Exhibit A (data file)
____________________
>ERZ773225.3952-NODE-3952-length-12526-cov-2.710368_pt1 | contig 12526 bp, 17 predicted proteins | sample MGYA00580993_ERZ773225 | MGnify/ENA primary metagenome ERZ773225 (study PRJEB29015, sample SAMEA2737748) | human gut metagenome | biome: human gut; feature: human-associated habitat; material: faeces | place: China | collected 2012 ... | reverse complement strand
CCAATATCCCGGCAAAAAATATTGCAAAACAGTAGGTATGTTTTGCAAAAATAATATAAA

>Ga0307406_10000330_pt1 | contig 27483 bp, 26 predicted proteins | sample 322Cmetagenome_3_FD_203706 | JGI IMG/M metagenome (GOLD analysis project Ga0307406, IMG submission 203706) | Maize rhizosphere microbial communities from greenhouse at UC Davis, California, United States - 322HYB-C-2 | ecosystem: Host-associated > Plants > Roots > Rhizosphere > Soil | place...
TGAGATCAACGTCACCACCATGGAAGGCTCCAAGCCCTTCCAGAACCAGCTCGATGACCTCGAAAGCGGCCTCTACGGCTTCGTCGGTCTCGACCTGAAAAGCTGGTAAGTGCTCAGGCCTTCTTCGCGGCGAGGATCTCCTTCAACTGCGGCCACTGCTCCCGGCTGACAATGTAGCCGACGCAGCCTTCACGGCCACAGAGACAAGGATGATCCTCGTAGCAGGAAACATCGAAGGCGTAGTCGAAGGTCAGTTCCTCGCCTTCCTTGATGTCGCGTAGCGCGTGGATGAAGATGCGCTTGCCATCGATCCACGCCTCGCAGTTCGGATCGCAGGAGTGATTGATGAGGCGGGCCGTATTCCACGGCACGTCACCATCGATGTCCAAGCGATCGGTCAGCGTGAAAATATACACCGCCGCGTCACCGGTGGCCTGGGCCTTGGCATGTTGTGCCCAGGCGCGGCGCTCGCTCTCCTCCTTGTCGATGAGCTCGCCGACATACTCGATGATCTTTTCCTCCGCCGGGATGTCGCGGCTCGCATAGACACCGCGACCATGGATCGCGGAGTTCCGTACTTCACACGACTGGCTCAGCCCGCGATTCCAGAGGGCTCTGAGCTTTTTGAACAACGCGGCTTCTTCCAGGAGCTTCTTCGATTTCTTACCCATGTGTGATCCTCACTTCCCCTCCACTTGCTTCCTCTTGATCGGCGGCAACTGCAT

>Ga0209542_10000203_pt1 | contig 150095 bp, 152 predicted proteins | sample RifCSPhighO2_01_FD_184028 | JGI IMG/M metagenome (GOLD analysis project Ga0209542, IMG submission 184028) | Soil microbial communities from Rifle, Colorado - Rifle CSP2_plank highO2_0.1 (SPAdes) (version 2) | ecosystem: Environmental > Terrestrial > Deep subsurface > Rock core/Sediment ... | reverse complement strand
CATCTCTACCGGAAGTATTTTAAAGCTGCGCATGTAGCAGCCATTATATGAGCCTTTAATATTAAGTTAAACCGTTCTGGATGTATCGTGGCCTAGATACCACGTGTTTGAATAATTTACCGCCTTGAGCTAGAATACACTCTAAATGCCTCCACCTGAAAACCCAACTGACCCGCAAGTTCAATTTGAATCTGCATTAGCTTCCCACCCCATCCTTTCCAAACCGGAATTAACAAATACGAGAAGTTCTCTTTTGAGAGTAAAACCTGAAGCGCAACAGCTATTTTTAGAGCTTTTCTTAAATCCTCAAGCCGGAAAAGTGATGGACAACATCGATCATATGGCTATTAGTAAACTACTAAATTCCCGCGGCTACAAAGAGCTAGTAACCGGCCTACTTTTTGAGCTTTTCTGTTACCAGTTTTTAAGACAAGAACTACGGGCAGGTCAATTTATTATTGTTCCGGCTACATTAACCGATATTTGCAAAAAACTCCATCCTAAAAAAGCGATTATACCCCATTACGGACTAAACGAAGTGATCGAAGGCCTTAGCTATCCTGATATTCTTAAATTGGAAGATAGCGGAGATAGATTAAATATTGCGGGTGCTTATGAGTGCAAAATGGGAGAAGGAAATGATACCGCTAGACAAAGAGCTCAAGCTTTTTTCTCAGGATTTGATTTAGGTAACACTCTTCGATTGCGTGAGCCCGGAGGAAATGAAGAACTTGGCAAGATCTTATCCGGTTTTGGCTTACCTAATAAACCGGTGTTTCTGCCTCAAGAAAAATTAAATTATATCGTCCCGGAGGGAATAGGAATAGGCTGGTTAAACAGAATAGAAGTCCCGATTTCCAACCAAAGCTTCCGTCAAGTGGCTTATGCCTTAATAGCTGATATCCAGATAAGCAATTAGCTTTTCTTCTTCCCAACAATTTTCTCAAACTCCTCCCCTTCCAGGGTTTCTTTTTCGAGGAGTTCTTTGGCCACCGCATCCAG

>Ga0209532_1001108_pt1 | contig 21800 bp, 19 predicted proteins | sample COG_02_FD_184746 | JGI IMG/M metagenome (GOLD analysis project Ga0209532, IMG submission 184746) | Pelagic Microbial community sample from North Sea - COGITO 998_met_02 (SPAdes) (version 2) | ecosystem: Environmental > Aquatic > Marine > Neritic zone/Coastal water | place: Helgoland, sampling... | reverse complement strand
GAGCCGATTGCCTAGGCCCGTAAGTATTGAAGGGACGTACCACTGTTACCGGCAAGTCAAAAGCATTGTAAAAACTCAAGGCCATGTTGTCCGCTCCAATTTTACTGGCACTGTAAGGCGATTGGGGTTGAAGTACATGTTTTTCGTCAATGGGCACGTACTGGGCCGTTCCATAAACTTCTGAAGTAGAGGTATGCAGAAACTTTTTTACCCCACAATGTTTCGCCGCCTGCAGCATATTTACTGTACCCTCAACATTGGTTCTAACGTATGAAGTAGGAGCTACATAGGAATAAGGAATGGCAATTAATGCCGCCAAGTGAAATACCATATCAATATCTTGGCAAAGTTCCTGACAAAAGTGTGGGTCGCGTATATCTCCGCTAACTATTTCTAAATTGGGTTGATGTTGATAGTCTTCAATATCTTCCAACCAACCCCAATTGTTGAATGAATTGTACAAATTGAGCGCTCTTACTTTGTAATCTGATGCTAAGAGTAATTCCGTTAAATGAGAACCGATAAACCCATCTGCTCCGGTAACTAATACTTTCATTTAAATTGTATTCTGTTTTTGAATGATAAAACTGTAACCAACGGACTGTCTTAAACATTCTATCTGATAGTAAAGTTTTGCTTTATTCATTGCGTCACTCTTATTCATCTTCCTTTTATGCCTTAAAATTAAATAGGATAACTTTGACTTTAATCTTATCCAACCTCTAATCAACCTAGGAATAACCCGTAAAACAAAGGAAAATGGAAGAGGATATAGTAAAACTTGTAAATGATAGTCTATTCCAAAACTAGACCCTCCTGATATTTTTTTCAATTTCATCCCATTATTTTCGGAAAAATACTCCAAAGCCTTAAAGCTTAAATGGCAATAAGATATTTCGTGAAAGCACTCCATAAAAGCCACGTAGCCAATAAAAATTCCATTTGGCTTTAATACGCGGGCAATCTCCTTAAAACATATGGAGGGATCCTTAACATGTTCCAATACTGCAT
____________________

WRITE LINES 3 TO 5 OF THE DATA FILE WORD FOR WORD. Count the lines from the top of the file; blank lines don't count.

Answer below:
>Ga0307406_10000330_pt1 | contig 27483 bp, 26 predicted proteins | sample 322Cmetagenome_3_FD_203706 | JGI IMG/M metagenome (GOLD analysis project Ga0307406, IMG submission 203706) | Maize rhizosphere microbial communities from greenhouse at UC Davis, California, United States - 322HYB-C-2 | ecosystem: Host-associated > Plants > Roots > Rhizosphere > Soil | place...
TGAGATCAACGTCACCACCATGGAAGGCTCCAAGCCCTTCCAGAACCAGCTCGATGACCTCGAAAGCGGCCTCTACGGCTTCGTCGGTCTCGACCTGAAAAGCTGGTAAGTGCTCAGGCCTTCTTCGCGGCGAGGATCTCCTTCAACTGCGGCCACTGCTCCCGGCTGACAATGTAGCCGACGCAGCCTTCACGGCCACAGAGACAAGGATGATCCTCGTAGCAGGAAACATCGAAGGCGTAGTCGAAGGTCAGTTCCTCGCCTTCCTTGATGTCGCGTAGCGCGTGGATGAAGATGCGCTTGCCATCGATCCACGCCTCGCAGTTCGGATCGCAGGAGTGATTGATGAGGCGGGCCGTATTCCACGGCACGTCACCATCGATGTCCAAGCGATCGGTCAGCGTGAAAATATACACCGCCGCGTCACCGGTGGCCTGGGCCTTGGCATGTTGTGCCCAGGCGCGGCGCTCGCTCTCCTCCTTGTCGATGAGCTCGCCGACATACTCGATGATCTTTTCCTCCGCCGGGATGTCGCGGCTCGCATAGACACCGCGACCATGGATCGCGGAGTTCCGTACTTCACACGACTGGCTCAGCCCGCGATTCCAGAGGGCTCTGAGCTTTTTGAACAACGCGGCTTCTTCCAGGAGCTTCTTCGATTTCTTACCCATGTGTGATCCTCACTTCCCCTCCACTTGCTTCCTCTTGATCGGCGGCAACTGCAT

>Ga0209542_10000203_pt1 | contig 150095 bp, 152 predicted proteins | sample RifCSPhighO2_01_FD_184028 | JGI IMG/M metagenome (GOLD analysis project Ga0209542, IMG submission 184028) | Soil microbial communities from Rifle, Colorado - Rifle CSP2_plank highO2_0.1 (SPAdes) (version 2) | ecosystem: Environmental > Terrestrial > Deep subsurface > Rock core/Sediment ... | reverse complement strand